I came across a great article by Don Mulhern last week entitled, “When ‘Sell the Way Your Customer Wants to Buy’ is Bad Advice” that vividly illustrates this all-too-common problem. I highly recommend you read it. In the article, he talks about salespeople who “abdicate all power to the customer.”
Here’s an excerpt from his article:
“Now, there’s nothing inherently wrong with being responsive. We certainly don’t want to ignore our customers or dismiss their requests as unimportant. But too many salespeople go overboard at the expense of true selling. I call them “puppy dog” salespeople. They stay busy trying to satisfy every command issued by the customer.”
He is exactly right. Is it “good customer service” to blow up your day to rush over and solve some minor problem for a customer – just because they want what they want RIGHT NOW?
ALMOST NEVER. Are there exceptions? Sure, but they are called exceptions for a reason.
It’s time for a reality check. Think very carefully about these three questions:
Is your solution valuable?
Are you a professional who adds value to the customer?
Is your time important?
If the answer is yes to all three, then START ACTING LIKE A PROFESSIONAL!
Here is a very valuable piece of selling advice: When a customer calls needing something done immediately, respond this way: “We can get this take care of, but I cannot make this happen right this second. However, I could be their first thing in the morning (or tomorrow afternoon, or Thursday, or some other option). Would that work out?”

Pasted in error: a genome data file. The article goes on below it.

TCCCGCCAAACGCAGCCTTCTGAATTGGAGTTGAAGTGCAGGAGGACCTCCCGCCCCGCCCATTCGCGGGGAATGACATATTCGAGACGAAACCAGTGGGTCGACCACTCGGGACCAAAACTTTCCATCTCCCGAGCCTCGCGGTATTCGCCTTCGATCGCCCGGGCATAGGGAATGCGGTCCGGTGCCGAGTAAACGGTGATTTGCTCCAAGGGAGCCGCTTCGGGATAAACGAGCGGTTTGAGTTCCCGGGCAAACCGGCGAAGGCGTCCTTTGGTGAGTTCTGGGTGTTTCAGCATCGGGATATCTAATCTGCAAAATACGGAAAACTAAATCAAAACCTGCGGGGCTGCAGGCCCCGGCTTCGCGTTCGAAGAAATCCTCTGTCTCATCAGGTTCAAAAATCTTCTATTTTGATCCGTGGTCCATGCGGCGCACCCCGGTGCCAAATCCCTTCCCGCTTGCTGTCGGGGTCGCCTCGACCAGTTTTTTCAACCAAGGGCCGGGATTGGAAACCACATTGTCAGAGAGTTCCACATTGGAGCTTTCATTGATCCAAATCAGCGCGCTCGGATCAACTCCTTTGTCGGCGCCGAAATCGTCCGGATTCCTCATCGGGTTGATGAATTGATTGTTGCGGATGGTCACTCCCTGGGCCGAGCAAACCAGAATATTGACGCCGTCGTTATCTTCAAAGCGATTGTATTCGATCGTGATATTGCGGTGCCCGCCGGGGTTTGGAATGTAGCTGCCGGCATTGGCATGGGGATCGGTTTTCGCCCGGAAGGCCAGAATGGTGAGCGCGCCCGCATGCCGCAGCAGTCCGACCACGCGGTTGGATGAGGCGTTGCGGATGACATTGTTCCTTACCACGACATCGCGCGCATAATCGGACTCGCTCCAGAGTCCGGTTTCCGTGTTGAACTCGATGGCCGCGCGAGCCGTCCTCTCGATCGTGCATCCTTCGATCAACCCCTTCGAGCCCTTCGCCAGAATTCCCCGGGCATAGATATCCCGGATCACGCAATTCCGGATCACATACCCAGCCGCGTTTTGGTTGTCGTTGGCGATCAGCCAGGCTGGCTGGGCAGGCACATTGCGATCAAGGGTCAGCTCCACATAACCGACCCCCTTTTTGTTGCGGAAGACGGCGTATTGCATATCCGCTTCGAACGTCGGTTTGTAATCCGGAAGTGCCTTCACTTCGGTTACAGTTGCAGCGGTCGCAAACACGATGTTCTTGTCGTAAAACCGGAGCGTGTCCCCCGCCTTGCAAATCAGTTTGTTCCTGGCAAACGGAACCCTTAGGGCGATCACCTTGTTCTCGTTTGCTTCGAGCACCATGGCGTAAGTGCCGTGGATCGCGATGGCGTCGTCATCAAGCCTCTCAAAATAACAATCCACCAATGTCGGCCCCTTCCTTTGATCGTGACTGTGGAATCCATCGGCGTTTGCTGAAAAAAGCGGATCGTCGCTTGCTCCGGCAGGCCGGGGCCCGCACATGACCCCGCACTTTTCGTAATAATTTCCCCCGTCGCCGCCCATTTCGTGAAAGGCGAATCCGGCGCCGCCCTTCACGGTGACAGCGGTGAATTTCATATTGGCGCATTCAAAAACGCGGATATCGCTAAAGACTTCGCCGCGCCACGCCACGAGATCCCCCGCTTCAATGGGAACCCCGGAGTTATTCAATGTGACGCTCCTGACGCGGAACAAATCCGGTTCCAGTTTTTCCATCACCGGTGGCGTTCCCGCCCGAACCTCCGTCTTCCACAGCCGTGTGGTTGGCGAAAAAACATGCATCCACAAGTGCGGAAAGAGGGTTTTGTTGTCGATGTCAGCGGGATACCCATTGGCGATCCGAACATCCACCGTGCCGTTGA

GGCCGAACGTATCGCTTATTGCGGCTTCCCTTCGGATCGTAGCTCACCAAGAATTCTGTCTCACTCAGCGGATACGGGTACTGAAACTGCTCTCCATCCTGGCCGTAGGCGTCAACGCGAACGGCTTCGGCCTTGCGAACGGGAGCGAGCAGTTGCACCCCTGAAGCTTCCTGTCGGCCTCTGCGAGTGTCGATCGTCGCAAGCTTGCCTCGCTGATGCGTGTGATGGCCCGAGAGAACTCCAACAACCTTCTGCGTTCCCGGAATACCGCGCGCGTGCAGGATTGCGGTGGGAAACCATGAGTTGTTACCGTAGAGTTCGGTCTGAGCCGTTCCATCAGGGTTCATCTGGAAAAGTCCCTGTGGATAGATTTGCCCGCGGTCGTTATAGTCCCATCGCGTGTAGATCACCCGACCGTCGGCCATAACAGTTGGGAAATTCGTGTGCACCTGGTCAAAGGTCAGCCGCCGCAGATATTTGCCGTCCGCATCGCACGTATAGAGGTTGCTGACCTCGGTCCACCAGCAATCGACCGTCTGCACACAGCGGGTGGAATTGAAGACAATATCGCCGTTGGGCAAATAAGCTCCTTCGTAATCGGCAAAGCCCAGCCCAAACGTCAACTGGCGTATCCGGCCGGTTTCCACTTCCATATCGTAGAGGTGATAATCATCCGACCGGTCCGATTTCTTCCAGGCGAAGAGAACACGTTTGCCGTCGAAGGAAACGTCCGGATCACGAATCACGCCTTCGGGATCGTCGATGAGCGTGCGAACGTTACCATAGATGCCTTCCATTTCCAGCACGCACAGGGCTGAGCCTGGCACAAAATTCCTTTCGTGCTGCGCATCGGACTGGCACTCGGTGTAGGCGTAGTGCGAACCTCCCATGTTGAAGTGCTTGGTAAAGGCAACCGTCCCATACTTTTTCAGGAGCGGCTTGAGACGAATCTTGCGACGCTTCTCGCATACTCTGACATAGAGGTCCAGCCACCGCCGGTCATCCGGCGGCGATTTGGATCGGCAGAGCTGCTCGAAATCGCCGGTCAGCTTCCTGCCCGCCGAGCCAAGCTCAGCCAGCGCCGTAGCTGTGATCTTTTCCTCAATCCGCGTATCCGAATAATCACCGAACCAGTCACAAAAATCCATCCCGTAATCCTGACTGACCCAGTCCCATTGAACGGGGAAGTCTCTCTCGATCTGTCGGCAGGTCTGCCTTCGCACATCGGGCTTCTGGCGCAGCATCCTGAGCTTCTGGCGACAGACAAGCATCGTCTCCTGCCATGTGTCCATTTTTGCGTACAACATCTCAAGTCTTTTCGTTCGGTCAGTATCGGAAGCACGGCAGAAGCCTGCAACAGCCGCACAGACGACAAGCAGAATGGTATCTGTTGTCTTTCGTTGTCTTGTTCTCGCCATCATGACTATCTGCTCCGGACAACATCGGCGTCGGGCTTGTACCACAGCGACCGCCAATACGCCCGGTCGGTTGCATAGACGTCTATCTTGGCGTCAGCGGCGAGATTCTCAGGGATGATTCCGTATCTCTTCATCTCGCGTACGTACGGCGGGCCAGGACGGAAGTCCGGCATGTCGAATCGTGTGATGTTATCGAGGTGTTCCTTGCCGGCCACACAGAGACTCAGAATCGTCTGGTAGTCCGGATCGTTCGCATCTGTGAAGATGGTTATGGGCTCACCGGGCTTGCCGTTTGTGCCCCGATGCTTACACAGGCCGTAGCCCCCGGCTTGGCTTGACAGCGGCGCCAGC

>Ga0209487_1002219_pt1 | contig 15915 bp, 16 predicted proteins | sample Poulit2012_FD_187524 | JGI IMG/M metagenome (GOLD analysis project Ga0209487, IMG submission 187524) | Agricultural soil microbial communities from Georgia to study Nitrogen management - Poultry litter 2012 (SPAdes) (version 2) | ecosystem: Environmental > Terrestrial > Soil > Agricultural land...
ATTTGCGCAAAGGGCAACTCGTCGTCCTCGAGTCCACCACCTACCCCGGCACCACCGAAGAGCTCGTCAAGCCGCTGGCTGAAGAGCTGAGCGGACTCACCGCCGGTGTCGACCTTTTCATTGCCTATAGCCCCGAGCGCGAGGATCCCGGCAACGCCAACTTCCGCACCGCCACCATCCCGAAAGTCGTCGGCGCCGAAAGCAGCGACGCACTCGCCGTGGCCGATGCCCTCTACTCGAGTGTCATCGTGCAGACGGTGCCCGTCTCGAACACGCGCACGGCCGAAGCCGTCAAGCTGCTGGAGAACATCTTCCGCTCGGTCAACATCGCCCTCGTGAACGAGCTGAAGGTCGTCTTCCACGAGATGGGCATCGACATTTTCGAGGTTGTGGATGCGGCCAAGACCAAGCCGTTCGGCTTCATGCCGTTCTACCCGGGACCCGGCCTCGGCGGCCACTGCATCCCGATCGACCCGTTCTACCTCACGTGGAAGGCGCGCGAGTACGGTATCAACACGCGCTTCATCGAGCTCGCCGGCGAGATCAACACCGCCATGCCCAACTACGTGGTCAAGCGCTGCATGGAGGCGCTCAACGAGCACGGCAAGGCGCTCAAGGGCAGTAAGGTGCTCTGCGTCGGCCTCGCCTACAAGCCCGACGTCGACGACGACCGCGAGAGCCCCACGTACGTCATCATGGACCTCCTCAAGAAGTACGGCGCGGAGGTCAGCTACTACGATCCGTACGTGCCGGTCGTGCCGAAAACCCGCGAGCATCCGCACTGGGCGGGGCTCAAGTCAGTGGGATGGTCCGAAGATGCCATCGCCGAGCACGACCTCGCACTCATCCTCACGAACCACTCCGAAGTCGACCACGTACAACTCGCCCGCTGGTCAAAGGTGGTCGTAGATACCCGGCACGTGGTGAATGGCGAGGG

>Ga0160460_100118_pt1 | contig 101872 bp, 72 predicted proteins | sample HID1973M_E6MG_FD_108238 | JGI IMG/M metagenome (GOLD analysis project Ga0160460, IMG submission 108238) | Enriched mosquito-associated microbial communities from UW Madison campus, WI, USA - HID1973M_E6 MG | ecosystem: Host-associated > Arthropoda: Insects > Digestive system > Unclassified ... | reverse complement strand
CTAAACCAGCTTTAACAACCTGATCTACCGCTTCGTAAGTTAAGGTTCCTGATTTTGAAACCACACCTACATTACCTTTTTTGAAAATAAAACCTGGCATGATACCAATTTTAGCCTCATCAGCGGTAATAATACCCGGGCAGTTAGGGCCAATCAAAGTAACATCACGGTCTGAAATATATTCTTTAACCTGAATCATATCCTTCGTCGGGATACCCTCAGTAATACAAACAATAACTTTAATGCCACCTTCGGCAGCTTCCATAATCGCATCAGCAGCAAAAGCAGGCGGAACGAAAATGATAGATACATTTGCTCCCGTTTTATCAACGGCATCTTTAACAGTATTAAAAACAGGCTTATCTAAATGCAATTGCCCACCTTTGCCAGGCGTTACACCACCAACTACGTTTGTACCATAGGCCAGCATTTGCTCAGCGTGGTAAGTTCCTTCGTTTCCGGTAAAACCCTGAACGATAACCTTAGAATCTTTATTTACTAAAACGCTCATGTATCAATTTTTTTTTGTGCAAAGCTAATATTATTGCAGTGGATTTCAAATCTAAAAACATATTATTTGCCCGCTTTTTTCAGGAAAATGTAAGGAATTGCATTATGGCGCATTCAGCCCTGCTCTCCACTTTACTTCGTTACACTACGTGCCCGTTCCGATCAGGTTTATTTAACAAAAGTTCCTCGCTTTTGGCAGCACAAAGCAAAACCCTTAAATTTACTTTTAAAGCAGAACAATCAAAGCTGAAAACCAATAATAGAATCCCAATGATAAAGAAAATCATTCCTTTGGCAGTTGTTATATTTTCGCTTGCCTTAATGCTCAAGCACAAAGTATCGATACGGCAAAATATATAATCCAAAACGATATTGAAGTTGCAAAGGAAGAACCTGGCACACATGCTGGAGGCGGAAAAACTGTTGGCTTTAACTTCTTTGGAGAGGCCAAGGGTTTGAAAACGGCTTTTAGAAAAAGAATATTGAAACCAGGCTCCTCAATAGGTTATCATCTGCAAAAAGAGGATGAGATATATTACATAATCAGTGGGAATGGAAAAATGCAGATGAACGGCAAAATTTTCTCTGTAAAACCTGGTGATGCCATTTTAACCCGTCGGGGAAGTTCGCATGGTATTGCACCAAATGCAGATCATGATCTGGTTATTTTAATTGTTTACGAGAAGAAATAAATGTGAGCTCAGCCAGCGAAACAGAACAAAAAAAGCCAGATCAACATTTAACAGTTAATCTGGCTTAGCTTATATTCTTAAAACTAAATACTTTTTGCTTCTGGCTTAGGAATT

Guess what, most of the time, on the very first try, the answer will be, “Sure!”
Customer service is important.
SO IS YOUR TIME!
For your time’s sake, don’t confuse customer pandering with customer service.
Of course, there are many other ways you can waste your most valuable asset. You could spend less time at lunch, stay away from social media, get to the office on time in the morning, avoid the break room arguments about politics or sports teams…I think you get the idea.
But I want to be clear – this is not just about saving time; it’s about what you do with the time you find once you manage it more effectively.
If that extra 5-8 hours per week doesn’t turn into more prospecting, and more customer conversations, and more opportunities…
…well, you’re just wasting your time.
Kelly Riggs is a business performance coach and founder of the Business LockerRoom. A former national Salesperson of the Year and serial entrepreneur, Kelly is a recognized thought leader in the areas of sales, management leadership, and strategic planning. He serves clients ranging from small, privately held companies to Fortune 500 firms. Kelly has written two books: “1-on-1 Management™: What Every Great Manager Knows That You Don’t” and “Quit Whining and Start SELLING! A Step-by-Step Guide to a Hall of Fame Career in Sales.”